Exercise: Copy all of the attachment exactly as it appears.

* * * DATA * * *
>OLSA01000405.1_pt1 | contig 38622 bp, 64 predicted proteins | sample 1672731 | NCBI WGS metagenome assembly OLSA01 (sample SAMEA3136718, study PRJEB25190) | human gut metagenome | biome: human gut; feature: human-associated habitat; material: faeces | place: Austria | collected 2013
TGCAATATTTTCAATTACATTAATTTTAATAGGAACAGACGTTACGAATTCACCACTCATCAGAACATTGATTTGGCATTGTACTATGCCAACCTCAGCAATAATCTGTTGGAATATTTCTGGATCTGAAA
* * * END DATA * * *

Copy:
>OLSA01000405.1_pt1 | contig 38622 bp, 64 predicted proteins | sample 1672731 | NCBI WGS metagenome assembly OLSA01 (sample SAMEA3136718, study PRJEB25190) | human gut metagenome | biome: human gut; feature: human-associated habitat; material: faeces | place: Austria | collected 2013
TGCAATATTTTCAATTACATTAATTTTAATAGGAACAGACGTTACGAATTCACCACTCATCAGAACATTGATTTGGCATTGTACTATGCCAACCTCAGCAATAATCTGTTGGAATATTTCTGGATCTGAAA